Hickman Lowder

We meet the lifetime legal needs of children and adults with disabilities, the elderly, and their families.

Caring for Caregivers

| Aug 15, 2016 | Elders and their Caregivers

Many of my clients are caregivers. They are often caregiving for their children with disabilities or for their elderly parents. Others are more distant relatives who have taken it upon themselves to care for their loved one. Although their situations vary greatly, I see many recurring themes. I see strength, compassion, and selflessness on a grand scale. I see struggle, grief, and a unique optimism that finds joy in the little moments. I would like to touch on some of those struggles and offer some solutions and hope.

Society fails to recognize the great sacrifices made by caregivers across the country. Approximately 34.2 million people in the United States are caregivers for an adult age 50 or older, according to a 2015 AARP report. About half are caring for a parent. Some caregivers retired early, reduced their hours to part-time, or quit their jobs entirely to care for their loved one. Unpaid family caregivers contribute $470 billion worth of care to the US economy. What I personally find the most frustrating is that this sacrifice is assumed by society and often goes unthanked and unrecognized. Caregivers often feel a sense of duty to sacrifice their careers, their time, and often, their own health. This results in martyrdom of our most kind and deserving citizens. Not only should we as a society better appreciate and care for our caregivers, but we must support caregivers in caring for themselves.

There are a few different ways to get support as a caregiver. Your local Area Agency on Aging can connect you to local resources. The Family Caregiver Alliance distributes an excellent newsletter and their website has information on public benefits, disease-specific nonprofits, and a number of helpful tools like the Family Care Navigator State-by-State Guide. The National Alliance for Caregivers also has many helpful resources on their website, including webinars, workbooks, and information on financial support and tax benefits available to help with caregiving.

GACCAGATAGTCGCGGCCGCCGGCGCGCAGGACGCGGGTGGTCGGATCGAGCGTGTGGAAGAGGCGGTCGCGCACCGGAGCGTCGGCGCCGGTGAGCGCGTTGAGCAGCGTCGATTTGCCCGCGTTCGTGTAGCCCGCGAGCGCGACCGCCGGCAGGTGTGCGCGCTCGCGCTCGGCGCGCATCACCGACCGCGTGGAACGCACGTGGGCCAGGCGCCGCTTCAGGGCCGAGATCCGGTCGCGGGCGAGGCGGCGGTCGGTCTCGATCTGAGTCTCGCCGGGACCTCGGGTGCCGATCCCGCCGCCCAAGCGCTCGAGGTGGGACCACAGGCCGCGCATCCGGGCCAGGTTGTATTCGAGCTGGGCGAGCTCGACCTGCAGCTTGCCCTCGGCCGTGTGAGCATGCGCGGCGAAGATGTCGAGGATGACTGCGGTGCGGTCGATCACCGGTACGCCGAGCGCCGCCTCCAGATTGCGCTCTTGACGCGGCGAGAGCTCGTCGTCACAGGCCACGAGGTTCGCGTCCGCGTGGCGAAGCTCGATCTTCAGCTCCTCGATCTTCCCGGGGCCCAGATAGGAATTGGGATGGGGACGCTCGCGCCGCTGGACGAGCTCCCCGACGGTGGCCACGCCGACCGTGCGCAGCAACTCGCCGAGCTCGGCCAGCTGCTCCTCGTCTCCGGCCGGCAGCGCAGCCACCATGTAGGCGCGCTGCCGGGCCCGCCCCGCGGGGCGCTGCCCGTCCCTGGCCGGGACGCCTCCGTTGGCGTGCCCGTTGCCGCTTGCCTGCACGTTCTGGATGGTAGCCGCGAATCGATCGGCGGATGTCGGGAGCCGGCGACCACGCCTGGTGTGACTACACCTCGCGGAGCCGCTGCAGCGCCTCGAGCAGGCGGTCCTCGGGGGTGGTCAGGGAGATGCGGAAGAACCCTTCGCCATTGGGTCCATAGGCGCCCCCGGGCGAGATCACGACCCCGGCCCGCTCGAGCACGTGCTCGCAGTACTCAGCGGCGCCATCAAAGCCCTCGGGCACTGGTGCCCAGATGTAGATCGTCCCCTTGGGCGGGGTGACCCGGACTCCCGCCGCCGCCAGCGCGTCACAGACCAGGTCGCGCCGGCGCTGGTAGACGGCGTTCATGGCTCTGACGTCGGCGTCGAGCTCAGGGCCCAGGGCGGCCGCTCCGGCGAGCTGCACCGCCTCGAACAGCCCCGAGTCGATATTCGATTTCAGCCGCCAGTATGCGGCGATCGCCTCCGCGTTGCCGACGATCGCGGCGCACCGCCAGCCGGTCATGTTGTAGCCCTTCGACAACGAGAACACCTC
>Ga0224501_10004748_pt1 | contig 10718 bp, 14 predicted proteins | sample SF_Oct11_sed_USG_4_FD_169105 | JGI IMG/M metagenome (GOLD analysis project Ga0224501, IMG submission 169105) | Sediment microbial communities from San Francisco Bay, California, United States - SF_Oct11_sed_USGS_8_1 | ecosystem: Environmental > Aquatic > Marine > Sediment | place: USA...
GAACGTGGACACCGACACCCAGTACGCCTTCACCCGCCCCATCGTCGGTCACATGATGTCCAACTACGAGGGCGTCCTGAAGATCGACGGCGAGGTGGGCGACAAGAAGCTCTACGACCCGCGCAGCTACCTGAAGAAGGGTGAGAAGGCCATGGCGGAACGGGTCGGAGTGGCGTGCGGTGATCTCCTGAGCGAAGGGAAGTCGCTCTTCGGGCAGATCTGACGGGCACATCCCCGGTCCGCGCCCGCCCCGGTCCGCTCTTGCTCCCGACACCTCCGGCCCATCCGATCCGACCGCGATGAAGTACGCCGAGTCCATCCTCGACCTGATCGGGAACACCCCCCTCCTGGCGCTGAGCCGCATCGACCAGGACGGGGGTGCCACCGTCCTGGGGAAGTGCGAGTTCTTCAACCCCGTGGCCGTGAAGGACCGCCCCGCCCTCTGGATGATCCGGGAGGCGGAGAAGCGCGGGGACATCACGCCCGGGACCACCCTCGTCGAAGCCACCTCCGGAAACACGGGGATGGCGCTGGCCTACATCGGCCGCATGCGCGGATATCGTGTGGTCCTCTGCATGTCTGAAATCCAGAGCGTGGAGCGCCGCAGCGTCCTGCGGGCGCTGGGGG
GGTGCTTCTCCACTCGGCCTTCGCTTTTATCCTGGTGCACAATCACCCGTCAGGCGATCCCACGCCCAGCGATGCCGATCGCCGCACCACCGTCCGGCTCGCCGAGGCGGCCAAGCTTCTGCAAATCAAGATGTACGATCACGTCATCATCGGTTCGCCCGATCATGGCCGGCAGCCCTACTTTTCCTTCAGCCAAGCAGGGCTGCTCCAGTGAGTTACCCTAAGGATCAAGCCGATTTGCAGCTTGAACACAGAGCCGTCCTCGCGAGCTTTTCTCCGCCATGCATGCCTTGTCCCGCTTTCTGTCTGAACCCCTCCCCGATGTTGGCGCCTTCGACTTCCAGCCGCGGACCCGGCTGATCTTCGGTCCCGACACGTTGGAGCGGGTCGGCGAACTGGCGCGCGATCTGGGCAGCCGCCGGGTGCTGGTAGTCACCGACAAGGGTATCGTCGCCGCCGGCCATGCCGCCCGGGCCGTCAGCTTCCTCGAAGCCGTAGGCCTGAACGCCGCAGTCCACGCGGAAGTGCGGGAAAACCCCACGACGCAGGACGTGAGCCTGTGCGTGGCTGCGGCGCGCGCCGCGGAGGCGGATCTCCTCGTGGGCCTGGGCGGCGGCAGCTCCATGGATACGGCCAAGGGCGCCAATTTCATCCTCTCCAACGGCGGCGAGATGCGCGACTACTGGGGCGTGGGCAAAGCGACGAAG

As a caregiver, it can be challenging to accept respite care or assistance from home health aides. There is a sense of guilt associated with caregiving that discourages caregivers from utilizing supports. These supports, however, can give the caregiver needed time off and allow the caregiver to establish healthy boundaries. Limitations on when the caregiver is providing care and in what ways, and areas the caregiver provides care, can prevent strains on family dynamics and preserve a relationship with the loved one who is being cared for. The medical needs of a disabled or elderly loved one may become increasingly complicated and some duties may be best delegated to a healthcare professional. The costs of home healthcare services can often be covered by Medicaid or other public benefits.

It is important to make sure that the caregiver is cared for, as well. I cannot possibly overstate the importance of self-care and the importance of avoiding compassion fatigue. Taking time away from caregiving to self-care – spend time with other friends and family, exercise, engage in hobbies, rest – can make a caregiver healthier, more emotionally stable, and overall, a more effective caregiver. Caregivers often suffer from depression and develop health issues of their own. Caregivers and their families should make the time to plan for the caregiver’s own retirement, health care, and aging. Spending time with other caregivers and getting to know other families dealing with the same illness can provide invaluable emotional support. The local Area Agency on Aging and disease-specific nonprofit organizations will have contact information for local support groups.

Caregivers are an incredible resource, not just to our economy, but to our families and to our society. If you have a caregiver in your life, reach out and offer them some of the same compassion and support they provide their loved one every day. Check in with them and ask, “Are you okay?” Because of their selfless nature, they may respond initially with, “I’m fine.” Persist, and be sure they know they are not alone. If you are a caregiver, remember that you are worthy of the same joy and comfort you fight to provide your loved one. Do not hesitate to reach out for the support you need and deserve. You are so very valuable.